David Zucker, Site Administrator

Haftaras Korach

The following post was meant to go out late last week, but I was unable to post it at the time because of technical problems with the website. I am glad that, with Hashem’s help, I am now back in business.
The haftarah for parashas Korach is a section in Shmuel Alef presenting Shmuel HaNavi’s farewell address to the Jewish People (this section was chosen because Shmuel is a descendant of the sons of Korach – see Tachuma, Korach 5). The following Midrash contrasts a verse in the haftarah with a similar verse in Tehillim (Ruth Rabbah 2:11):
One verse says (Tehillim 94:14): “For Hashem shall not cast off His people, and His estate He shall not abandon.” And another verse says (Shmuel Alef 12:22). “For Hashem shall not cast off His people, on account of His great Name ….” … Said R. Aivi: “When the Jewish People are meritorious, Hashem acts on account of His people and His estate, and when they are not, He acts on account of His great Name.” The Rabbis said: “In the Land of Israel, Hashem acts on account of His people and His estate, and outside the Land of Israel, He acts on account of His great Name.”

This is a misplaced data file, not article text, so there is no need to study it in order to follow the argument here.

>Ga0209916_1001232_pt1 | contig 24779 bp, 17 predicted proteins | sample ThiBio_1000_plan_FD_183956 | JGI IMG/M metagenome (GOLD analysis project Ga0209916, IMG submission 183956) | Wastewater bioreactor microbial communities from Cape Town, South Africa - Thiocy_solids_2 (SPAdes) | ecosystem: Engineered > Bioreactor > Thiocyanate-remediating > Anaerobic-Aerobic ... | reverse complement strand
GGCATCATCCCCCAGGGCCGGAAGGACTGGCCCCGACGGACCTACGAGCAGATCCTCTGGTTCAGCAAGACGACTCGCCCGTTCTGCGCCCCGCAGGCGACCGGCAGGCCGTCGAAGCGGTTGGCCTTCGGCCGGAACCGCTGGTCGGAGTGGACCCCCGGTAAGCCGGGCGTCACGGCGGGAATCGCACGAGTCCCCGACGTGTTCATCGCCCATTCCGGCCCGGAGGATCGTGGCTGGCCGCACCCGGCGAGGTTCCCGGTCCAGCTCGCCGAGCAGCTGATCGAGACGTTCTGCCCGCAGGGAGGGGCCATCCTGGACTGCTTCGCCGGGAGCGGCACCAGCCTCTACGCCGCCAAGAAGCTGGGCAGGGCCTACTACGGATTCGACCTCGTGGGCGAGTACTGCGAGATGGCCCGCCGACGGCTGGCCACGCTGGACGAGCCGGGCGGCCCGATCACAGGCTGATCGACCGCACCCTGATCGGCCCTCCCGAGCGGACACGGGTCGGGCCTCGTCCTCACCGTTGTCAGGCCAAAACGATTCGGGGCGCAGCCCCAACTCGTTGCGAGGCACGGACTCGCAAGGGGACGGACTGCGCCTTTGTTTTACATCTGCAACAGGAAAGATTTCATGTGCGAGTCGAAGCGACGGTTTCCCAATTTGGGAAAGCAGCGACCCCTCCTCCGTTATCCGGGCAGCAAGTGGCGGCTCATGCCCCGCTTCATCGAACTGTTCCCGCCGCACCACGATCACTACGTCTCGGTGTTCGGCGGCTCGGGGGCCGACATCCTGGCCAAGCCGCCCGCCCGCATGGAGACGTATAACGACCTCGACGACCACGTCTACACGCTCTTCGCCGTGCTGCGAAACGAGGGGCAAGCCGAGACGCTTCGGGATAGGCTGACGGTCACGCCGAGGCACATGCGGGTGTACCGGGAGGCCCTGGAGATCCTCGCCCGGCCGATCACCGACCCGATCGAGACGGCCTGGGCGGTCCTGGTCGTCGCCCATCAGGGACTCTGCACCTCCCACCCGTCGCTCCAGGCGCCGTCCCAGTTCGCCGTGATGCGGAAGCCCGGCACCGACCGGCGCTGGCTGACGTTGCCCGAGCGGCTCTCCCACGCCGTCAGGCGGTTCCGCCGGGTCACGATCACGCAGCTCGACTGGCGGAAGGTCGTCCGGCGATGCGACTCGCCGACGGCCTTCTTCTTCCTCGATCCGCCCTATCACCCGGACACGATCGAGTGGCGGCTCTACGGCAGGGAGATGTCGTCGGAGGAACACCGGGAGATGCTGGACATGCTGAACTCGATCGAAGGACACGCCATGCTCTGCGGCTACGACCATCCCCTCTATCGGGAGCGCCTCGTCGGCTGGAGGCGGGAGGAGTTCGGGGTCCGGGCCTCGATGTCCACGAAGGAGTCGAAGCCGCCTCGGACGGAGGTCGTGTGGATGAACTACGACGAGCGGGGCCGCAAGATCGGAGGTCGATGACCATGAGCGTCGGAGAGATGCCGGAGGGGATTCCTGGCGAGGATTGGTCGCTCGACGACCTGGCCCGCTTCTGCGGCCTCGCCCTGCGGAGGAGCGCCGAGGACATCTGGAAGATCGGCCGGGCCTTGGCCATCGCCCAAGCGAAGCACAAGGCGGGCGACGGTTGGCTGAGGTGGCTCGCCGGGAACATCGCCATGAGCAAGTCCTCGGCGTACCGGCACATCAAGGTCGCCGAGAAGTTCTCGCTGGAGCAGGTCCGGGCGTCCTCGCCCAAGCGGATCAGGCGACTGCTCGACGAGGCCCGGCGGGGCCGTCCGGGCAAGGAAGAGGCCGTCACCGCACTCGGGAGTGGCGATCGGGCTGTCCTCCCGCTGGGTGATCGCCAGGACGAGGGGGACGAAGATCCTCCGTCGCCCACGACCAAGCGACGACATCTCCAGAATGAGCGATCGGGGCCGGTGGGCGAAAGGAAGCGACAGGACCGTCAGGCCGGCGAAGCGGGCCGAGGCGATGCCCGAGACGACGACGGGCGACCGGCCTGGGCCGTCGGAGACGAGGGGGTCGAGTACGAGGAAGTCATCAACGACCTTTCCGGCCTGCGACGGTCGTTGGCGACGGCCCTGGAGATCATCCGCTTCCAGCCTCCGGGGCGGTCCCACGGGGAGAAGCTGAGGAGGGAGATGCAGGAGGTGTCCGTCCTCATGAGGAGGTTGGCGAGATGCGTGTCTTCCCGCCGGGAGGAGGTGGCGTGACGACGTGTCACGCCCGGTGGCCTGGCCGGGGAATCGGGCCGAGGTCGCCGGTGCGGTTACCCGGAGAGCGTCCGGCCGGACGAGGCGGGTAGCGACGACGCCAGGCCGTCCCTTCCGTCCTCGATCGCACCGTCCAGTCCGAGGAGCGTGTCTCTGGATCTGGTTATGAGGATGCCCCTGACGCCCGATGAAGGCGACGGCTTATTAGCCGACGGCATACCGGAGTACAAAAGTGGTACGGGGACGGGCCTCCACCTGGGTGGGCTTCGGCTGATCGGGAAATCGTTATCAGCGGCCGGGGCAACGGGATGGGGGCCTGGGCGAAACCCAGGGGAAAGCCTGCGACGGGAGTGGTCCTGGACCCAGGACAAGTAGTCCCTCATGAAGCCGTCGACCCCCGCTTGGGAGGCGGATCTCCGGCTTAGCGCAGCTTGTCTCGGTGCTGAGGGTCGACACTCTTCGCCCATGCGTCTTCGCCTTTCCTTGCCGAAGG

The Maggid asks: What difference does it make whether Hashem acts on account of His people and His estate or on account of His great Name, since either way He provides our needs? He answers as follows. Our relationship with Hashem is like the relationship between a young man and his father. If the son is well-behaved, the father will habitually seat his son next to him, rejoice with him, and serve him large helpings of food with deep love. It is different, though, when the son is ill-misbehaved and causes his father aggravation. The father will continue to show his son compassion and provide him food. But he will not seat his son next to him and serve him his food directly. Instead, he will keep his son at a distance and brusquely toss him his food.